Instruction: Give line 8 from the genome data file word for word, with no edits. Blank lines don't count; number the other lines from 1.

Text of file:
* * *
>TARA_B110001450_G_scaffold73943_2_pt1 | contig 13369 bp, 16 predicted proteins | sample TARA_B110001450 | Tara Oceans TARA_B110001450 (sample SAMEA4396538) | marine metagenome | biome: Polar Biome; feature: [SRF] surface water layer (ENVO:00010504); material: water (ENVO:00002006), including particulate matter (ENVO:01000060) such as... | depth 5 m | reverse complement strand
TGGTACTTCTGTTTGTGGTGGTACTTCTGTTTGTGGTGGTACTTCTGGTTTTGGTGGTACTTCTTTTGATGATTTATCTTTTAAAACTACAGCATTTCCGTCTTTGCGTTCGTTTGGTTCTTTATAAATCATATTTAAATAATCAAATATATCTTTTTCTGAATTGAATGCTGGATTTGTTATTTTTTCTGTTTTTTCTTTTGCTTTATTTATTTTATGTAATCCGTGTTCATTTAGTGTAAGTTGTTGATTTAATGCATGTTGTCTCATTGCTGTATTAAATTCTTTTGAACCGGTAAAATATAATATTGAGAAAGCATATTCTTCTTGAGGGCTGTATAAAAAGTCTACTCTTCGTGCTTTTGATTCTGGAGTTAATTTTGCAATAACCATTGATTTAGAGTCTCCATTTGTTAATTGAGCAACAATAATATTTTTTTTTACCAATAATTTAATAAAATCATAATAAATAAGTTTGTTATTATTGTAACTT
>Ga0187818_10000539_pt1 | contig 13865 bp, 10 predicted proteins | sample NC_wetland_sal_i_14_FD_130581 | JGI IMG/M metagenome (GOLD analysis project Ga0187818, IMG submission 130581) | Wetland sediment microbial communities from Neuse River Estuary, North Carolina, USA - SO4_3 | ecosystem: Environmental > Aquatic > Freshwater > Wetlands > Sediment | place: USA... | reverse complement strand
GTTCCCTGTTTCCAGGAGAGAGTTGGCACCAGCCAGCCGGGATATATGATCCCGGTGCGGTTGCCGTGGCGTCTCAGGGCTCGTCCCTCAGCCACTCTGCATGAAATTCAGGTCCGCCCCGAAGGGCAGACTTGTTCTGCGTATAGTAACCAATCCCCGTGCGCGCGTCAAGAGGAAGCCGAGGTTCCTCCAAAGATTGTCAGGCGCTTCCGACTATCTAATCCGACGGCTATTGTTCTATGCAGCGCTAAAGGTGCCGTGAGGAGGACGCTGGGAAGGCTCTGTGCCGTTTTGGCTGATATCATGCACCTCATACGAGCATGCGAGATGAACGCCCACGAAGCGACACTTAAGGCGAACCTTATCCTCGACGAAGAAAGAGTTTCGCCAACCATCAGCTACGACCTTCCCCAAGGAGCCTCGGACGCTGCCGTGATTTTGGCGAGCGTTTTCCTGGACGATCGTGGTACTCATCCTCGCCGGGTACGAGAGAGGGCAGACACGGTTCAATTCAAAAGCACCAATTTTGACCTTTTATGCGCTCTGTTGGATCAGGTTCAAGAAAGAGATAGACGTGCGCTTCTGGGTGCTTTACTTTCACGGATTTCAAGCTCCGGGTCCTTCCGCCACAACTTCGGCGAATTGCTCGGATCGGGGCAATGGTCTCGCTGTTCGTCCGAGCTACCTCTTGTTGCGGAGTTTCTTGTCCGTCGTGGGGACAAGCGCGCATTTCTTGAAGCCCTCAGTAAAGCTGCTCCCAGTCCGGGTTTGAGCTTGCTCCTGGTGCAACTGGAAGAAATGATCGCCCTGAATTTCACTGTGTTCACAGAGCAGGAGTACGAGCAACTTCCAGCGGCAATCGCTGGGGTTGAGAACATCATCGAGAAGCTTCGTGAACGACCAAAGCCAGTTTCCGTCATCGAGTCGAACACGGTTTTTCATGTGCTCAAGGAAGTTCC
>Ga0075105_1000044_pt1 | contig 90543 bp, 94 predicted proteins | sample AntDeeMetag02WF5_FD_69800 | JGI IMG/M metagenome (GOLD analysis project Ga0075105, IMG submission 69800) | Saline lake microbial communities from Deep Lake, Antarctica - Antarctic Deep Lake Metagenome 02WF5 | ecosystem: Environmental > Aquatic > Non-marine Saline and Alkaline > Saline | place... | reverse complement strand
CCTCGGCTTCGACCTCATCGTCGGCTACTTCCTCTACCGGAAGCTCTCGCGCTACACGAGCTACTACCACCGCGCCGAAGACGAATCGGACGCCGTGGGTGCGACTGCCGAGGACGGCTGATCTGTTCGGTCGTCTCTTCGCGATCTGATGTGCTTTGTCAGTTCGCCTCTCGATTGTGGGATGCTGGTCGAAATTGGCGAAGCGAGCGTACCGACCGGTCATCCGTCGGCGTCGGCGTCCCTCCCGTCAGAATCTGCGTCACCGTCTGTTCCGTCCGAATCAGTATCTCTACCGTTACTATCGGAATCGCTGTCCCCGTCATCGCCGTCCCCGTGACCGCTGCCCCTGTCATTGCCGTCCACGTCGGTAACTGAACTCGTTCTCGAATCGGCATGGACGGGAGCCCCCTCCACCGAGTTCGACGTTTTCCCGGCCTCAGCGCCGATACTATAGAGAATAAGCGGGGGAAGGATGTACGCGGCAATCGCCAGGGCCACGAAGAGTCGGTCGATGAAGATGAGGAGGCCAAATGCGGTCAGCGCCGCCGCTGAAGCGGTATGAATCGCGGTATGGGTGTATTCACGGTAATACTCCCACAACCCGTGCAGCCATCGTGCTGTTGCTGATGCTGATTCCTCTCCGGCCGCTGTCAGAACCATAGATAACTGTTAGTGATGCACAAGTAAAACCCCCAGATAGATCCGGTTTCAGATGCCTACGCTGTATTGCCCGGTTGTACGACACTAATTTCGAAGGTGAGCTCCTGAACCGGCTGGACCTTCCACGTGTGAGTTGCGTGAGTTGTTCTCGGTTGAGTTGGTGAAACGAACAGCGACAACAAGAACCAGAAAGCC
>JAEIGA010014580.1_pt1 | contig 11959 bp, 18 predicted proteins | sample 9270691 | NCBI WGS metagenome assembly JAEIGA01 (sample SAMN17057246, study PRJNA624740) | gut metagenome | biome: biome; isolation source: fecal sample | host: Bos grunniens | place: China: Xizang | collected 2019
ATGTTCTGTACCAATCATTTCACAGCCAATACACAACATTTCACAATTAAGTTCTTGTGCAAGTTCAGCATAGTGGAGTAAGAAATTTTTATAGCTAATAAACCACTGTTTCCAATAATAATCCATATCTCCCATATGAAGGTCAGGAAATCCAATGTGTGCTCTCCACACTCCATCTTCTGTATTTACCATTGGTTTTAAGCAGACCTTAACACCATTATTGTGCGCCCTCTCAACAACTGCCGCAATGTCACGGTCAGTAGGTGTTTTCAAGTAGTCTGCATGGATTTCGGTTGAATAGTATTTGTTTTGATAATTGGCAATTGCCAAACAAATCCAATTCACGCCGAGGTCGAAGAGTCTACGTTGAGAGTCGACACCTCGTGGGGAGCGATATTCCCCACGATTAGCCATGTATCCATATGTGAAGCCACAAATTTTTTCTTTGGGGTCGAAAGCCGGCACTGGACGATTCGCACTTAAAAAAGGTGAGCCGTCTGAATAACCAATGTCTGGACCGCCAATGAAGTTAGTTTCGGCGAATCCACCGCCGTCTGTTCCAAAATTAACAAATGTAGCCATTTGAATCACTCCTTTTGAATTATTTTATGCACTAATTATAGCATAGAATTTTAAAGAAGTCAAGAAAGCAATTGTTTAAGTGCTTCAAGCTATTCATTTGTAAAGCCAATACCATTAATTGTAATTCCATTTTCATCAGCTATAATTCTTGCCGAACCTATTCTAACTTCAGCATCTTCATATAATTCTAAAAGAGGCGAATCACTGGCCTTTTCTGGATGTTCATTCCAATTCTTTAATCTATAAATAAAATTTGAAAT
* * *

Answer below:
ATGTTCTGTACCAATCATTTCACAGCCAATACACAACATTTCACAATTAAGTTCTTGTGCAAGTTCAGCATAGTGGAGTAAGAAATTTTTATAGCTAATAAACCACTGTTTCCAATAATAATCCATATCTCCCATATGAAGGTCAGGAAATCCAATGTGTGCTCTCCACACTCCATCTTCTGTATTTACCATTGGTTTTAAGCAGACCTTAACACCATTATTGTGCGCCCTCTCAACAACTGCCGCAATGTCACGGTCAGTAGGTGTTTTCAAGTAGTCTGCATGGATTTCGGTTGAATAGTATTTGTTTTGATAATTGGCAATTGCCAAACAAATCCAATTCACGCCGAGGTCGAAGAGTCTACGTTGAGAGTCGACACCTCGTGGGGAGCGATATTCCCCACGATTAGCCATGTATCCATATGTGAAGCCACAAATTTTTTCTTTGGGGTCGAAAGCCGGCACTGGACGATTCGCACTTAAAAAAGGTGAGCCGTCTGAATAACCAATGTCTGGACCGCCAATGAAGTTAGTTTCGGCGAATCCACCGCCGTCTGTTCCAAAATTAACAAATGTAGCCATTTGAATCACTCCTTTTGAATTATTTTATGCACTAATTATAGCATAGAATTTTAAAGAAGTCAAGAAAGCAATTGTTTAAGTGCTTCAAGCTATTCATTTGTAAAGCCAATACCATTAATTGTAATTCCATTTTCATCAGCTATAATTCTTGCCGAACCTATTCTAACTTCAGCATCTTCATATAATTCTAAAAGAGGCGAATCACTGGCCTTTTCTGGATGTTCATTCCAATTCTTTAATCTATAAATAAAATTTGAAAT